‘Bring on the bonanza’

Queenstown Lakes Community Housing Trust boss Julie Scott says delivery of the housing bonanza Mountain Scene revealed last week can’t happen soon enough.

Almost 360 residential units are either on the way, or in the works, across four separate developments, plus another 29 residential lots are planned at Hanley’s Farm in its 13th stage.

The largest of the proposals is from 5 Mile 226 Ltd, which wants to construct 226 two-bedroom stand-alone residential units at Frankton Flats’ Hall St, of which 126 would be sold to the open market, and the rest staying with Auckland developer Kurt Gibbons as long-term rentals.

Ngai Tahu Property’s Te Pa Tahuna development, on Gorge Rd, has been given consent to build the next 66 one- and two-bedroom units, No.1 Hansen Rd Ltd’s asking to put two more storeys on top of its carpark development, at Hansen Rd, to create 32 worker accommodation units, in addition to the 554 planned on land next door, and King Enterprises Ltd Partnership wants to build a 35-unit residential development in Shotover Country, with a mix of two-, three-, and four-bedroom properties.

While Scott says none of the proposals will see a "direct benefit" to her trust, in terms of contributions, "indirectly, there’s a massive benefit to us as a stakeholder in the community".

"When you think about all that affordable housing that’s coming on stream, that’s fantastic, and if that’s going to take pressure off our waiting list, and off the general community, then it’s a great outcome, so we’re really pleased to see it happening."

That waitlist, at March 31, was 1212 households, 83% of those based in Queenstown, the remainder in Upper Clutha.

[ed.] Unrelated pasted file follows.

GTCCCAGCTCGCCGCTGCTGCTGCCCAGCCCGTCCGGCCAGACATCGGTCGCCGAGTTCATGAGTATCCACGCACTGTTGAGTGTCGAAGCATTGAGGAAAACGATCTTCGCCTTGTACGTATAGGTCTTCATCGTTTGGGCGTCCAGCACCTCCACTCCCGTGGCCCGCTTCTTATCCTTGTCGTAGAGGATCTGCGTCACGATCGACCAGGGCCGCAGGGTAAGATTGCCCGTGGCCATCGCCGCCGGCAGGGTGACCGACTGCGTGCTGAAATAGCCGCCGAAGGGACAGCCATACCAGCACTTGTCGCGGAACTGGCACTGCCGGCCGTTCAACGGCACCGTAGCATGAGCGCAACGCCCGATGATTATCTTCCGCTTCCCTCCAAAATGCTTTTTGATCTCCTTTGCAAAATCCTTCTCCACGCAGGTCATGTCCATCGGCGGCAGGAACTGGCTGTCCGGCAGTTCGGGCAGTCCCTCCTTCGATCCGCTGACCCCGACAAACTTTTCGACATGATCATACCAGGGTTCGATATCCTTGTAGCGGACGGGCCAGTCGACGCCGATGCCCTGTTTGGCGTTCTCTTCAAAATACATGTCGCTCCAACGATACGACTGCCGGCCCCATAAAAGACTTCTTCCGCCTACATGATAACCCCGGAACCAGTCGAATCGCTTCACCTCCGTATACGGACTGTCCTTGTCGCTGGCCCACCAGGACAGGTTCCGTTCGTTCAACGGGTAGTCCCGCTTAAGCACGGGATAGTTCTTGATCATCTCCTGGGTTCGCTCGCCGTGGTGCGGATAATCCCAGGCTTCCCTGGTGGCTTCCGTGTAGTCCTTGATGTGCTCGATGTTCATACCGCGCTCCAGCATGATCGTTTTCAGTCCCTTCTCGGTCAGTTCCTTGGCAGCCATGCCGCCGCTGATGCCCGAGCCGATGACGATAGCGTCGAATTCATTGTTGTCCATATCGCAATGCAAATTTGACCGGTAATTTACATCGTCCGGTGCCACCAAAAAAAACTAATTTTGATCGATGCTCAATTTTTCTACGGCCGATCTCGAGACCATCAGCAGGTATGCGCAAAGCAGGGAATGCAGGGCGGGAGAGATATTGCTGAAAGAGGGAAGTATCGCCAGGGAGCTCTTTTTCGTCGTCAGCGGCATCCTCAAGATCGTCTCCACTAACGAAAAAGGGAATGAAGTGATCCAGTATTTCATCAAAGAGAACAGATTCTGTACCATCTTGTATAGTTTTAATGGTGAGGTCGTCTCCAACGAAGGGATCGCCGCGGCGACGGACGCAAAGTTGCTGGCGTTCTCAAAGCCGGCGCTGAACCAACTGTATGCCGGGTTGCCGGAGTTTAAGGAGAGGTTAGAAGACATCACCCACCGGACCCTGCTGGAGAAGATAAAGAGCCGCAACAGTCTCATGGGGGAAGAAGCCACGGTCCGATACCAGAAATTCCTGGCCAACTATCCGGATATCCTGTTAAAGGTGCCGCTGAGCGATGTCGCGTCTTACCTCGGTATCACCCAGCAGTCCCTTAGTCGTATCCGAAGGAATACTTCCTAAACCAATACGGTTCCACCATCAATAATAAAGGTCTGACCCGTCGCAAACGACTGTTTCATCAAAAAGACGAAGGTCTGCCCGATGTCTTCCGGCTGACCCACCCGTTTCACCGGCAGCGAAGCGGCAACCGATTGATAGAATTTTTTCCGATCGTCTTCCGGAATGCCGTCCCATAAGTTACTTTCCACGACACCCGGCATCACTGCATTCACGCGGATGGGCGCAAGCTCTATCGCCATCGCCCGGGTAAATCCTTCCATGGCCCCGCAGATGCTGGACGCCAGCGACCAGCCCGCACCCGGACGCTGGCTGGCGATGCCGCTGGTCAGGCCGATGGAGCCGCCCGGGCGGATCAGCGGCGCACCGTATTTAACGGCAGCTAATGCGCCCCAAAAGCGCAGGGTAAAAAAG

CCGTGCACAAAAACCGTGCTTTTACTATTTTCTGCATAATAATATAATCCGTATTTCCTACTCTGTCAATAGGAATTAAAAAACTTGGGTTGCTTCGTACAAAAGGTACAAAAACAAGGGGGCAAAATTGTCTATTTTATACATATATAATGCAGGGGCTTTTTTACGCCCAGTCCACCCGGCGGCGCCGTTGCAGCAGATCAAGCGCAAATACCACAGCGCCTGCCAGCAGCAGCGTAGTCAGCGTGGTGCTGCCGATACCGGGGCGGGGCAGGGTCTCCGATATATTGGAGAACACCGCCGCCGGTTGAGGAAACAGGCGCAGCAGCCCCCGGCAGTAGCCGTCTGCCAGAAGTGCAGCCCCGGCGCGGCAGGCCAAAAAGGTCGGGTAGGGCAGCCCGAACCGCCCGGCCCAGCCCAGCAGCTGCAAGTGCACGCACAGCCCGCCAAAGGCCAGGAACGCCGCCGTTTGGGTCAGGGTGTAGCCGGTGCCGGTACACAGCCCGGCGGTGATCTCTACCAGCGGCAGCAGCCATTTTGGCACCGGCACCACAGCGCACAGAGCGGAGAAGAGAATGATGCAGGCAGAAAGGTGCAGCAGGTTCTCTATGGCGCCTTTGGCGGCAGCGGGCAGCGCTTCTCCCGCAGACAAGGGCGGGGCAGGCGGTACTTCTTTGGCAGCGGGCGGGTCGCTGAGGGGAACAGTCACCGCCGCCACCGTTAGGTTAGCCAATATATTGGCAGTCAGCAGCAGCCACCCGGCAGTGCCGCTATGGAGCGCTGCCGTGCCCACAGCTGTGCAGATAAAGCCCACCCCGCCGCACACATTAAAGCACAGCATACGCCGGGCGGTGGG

"In the last couple of years it’s gone up hugely — since we came out of Covid, it’s gone gangbusters."

Meantime, Scott says the trust’s own housing development, Arrowtown’s Tewa Banks, at Jopp St, is well under way.

The first 15 of 68 one-, two- and three-bedders are under construction — seven of those tagged for seniors — with the first residents expected to move in later this year.

The 3.68ha site was transferred to the trust, for $1, in 2022, after councillors first approved the proposal in April, 2019.

About 45 homes are expected to be sold into the trust’s secure home programme, through which the trust retains ownership of the properties, while households purchase the right to occupy at the cost of house construction, excluding land.

Households then pay an annual ground rental to the trust, set below market value.


‘Developer wanting to help with affordable housing’

Queenstown Lakes Community Housing Trust’s chief executive commends the Spence Park developers for offering to give the trust 5% of the sections they create.

"That’s the general philosophy of the inclusionary housing plan change ... that’s what they offered up," says Julie Scott, whose trust’s signed a heads of agreement with the Anna Hutchinson Family Trust.

"They willingly came to us and said, ‘look, we’ve got this piece of land’. My understanding is they can subdivide it into 12 sections as of right, and they’d be big lifestyle blocks ... but they want to do something for the community, and so they see it as valuable being included in the Ladies Mile masterplan.

"When you look at it and when you stand on the site, it really makes sense this would be included in the Ladies Mile grand scheme of things, because it connects between the Lower Shotover and the broader Ladies Mile area, so it provides that transport link, etc, for non-vehicle transport."

Scott says they’ve also discussed opportunities beyond just the inclusionary housing contribution which could involve both parties doing a comprehensive, higher-density development together.

"We understand it can be contentious when new land development is proposed, but ultimately we’ve got a serious housing issue in the district."